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Scientists breed big-brained guppies to demonstrate evolution's trade-offs

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Researchers found that it was easy to breed guppies with bigger brains, but the fish had smaller guts and also produced fewer progeny. The results serve as experimental evidence of evolutionary trade-offs.



Scientists have long suspected that big brains come with an evolutionary price — but now they've published the first experimental evidence to support that suspicion, based on their efforts to breed big-brained fish.

A Swedish team found it relatively easy to select and interbreed common guppies to produce bigger (or smaller) brains — as much as 9.3 percent bigger, to be precise. But the bigger-brained fish also tended to have smaller guts and produce fewer babies.

This finding is consistent with what's known as the "expensive-tissue hypothesis" — the idea that there's a trade-off between the demands of the brain and the demands of other organs. For example, we humans have bigger brains than other primates, relative to body size. About 20 percent of the energy we take in is used up by the brain, which represents just 2 percent fo our body mass. But the amount of energy devoted to digestion is smaller, relatively speaking.


Some evolutionary biologists have speculated that when our distant ancestors shifted to an easier-to-digest diet, that freed up the energy for bigger brains. But that speculation has been based primarily on comparative studies of brain size and gut size as they are in present-day species. And some of the recent studies on the subject have been interpreted as refuting the expensive-tissue hypothesis.

Niclas Kolm and his colleagues at Uppsala University used artificial evolution — that is, selective breeding — to show the tissue trade-off in action. Their results were published online today by the journal Current Biology.

The experiment put 48 of the guppies through an underwater arithmetic test to see whether better cognitive abilities came with the bigger brains. It turned out that the brainier fish were better at learning to recognize how many geometric symbols were on a door in order to get to the food on the other side (at least if there were up to four symbols).

But in the gut-size department, the bigger-brained fish, especially the males, came up short (20 percent smaller for males, 8 percent for females). What's more, the big-brained fish had 19 percent fewer offspring than the small-brained fish. That result suggests that bigger brains are somehow associated with smaller broods — a phenomenon that researchers have noticed with regard to primates as well as cetaceans.

Although the raw numbers seem to support the expensive-tissue hypothesis, Kolm and his colleagues weren't able to tease out the genetic mechanism for the trade-off. Thus, it's not fully clear which comes first: smaller guts or bigger brains. 

"Our results on the guppies demonstrate that the order of evolutionary transitions is starting with a change in brain size, followed by a decrease in gut size," Kolm told NBC News in an email. "At the same time, this does not automatically mean that the opposite response is not also possible. To test this would of course require further experiments. Currently, our cautious conclusion is that we have identified a new possible direction of events in that selection for increased brain size may indeed have 'forced' a reduction in gut size."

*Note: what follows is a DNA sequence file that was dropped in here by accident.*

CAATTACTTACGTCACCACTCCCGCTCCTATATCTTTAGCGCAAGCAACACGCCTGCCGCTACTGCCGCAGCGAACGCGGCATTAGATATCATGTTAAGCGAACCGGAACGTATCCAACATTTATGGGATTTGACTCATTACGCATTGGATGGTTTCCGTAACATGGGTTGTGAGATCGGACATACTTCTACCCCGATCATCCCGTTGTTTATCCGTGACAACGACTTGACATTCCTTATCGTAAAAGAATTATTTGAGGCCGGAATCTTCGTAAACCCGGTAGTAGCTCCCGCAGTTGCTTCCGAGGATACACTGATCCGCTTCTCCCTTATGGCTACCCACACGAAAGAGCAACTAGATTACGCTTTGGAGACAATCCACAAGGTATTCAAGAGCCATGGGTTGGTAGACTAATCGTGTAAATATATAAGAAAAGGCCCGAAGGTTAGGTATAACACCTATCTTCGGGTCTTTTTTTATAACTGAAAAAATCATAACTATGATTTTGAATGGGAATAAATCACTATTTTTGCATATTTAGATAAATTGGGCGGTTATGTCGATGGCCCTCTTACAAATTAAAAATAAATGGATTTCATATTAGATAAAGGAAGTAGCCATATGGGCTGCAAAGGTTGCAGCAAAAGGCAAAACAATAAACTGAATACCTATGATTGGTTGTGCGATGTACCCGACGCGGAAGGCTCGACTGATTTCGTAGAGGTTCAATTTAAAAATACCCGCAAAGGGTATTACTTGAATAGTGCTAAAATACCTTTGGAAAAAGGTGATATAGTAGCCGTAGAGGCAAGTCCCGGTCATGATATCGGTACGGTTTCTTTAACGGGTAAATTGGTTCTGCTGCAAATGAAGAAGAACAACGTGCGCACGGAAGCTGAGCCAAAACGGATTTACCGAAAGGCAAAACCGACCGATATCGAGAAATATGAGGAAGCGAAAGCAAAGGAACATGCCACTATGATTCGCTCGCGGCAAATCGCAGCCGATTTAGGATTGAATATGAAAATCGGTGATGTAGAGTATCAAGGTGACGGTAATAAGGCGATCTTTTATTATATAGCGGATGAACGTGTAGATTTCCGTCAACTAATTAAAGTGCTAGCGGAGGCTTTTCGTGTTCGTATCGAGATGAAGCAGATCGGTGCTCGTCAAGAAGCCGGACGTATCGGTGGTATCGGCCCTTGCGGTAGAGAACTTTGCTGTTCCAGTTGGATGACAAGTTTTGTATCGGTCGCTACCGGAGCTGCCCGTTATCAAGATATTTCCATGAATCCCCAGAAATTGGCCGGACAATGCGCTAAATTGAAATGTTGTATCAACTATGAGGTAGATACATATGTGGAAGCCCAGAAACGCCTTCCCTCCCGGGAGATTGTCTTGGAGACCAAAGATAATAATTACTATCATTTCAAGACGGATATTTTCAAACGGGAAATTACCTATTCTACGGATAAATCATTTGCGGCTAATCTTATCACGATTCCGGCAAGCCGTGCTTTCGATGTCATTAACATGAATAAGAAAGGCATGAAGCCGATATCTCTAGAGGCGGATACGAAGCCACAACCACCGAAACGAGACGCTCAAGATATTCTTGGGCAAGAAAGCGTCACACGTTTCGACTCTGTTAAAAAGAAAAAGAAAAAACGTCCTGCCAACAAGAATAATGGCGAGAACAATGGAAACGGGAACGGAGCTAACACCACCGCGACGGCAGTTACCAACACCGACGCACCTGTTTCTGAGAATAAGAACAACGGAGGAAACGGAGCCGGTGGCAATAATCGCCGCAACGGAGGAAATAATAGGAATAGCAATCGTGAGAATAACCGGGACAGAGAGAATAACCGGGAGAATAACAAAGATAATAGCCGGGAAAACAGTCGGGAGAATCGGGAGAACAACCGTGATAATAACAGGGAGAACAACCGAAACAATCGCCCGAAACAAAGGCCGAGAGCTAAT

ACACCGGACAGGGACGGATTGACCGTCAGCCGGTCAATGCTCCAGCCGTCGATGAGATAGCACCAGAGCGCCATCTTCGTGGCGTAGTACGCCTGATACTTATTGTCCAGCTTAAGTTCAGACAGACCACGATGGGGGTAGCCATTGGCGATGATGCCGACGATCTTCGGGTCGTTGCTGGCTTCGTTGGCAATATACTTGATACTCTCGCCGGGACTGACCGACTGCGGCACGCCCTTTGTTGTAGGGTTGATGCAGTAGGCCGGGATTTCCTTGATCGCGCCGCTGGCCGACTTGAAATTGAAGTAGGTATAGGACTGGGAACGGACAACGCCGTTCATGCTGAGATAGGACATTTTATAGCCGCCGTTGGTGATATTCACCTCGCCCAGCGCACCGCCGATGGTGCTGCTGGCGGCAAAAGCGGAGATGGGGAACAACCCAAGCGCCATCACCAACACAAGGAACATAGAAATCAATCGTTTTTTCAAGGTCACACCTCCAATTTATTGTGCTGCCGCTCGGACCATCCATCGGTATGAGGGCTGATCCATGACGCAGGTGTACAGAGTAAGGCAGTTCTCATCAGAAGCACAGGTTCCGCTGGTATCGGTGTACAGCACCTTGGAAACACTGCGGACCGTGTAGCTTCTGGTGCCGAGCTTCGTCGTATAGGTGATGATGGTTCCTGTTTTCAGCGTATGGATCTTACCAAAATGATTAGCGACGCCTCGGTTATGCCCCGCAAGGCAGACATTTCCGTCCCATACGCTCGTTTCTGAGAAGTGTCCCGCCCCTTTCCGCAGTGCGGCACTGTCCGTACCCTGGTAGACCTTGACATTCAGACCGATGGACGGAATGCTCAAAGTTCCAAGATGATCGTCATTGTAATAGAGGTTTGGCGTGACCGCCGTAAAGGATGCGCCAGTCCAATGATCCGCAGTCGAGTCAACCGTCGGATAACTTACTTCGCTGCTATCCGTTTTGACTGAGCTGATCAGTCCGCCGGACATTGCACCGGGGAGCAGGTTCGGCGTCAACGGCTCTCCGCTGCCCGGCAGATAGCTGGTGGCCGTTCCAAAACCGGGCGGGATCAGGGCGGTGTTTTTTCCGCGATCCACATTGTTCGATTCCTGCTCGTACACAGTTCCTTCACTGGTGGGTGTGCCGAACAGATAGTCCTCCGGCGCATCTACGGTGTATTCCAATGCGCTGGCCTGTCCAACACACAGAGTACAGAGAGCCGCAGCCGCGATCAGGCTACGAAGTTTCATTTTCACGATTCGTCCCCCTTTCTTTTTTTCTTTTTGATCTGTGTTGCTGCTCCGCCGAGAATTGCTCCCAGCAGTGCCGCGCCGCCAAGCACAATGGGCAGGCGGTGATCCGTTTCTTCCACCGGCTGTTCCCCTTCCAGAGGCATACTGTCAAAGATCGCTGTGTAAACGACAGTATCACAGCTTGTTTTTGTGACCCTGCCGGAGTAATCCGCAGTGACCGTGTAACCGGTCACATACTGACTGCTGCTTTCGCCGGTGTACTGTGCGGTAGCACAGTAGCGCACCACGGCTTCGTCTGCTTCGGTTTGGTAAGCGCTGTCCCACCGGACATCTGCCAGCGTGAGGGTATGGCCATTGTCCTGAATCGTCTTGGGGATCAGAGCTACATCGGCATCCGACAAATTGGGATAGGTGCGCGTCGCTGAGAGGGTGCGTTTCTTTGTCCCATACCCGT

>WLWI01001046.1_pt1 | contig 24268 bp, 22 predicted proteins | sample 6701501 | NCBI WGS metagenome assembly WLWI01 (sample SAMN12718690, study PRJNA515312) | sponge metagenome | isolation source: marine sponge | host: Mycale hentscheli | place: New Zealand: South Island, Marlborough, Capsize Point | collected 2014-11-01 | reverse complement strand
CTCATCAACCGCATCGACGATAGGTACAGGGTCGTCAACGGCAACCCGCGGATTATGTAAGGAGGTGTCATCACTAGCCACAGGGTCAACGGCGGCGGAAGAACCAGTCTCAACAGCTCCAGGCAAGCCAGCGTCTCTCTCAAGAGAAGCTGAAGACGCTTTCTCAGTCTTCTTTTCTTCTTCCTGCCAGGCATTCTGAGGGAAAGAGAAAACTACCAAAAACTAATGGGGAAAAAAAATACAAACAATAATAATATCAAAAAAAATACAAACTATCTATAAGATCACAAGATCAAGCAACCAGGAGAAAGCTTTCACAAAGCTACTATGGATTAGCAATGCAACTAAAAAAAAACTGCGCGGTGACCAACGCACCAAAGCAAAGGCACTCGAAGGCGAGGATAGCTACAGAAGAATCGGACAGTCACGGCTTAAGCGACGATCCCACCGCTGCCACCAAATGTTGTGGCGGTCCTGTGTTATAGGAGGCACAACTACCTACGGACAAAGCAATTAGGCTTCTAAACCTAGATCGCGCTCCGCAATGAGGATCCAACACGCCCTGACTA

The same caveat goes for the findings on reproduction. Kolm said he and his colleagues interpret their results as supporting the view that reduced reproductive capacity is one of the evolutionary costs associated with bigger brains.

"This would seemingly suggest a lower fitness in large-brained individuals, which would not be intuitively 'possible' from an evolutionary point of view," Kolm acknowledged. "Here it is important to remember that in our selective set-up, we have no additional selection pressures from avoiding predators, finding food, competing for mates, etc., that would occur in the natural environment. Hence, there might still be an overall fitness benefit from increased brain size in the wild, at least in certain environments/situations, that would allow selection for increased brain size despite the lowered fecundity."

The Swedish researchers are planning a new round of experiments to see how big-brained (and small-brained) guppies handle a more realistic evolutionary environment.

"Watch this space," Kolm said.

More about brains and evolution:


In addition to Kolm, the authors of "Artificial Selection on Relative Brain Size in the Guppy Reveals Costs and Benefits of Evolving a Larger Brain" include Alexander Kotrschal, Björn Rogell, Andreas Bundsen, Beatrice Svensson, Susanne Zajitschek, Ioana Brännström, Simone Immler and Alexei Maklakov.

Alan Boyle is NBCNews.com's science editor. Connect with the Cosmic Log community by "liking" the log's Facebook page, following @b0yle on Twitter and adding the Cosmic Log page to your Google+ presence. To keep up with Cosmic Log as well as NBCNews.com's other stories about science and space, sign up for the Tech & Science newsletter, delivered to your email in-box every weekday. You can also check out "The Case for Pluto," my book about the controversial dwarf planet and the search for new worlds.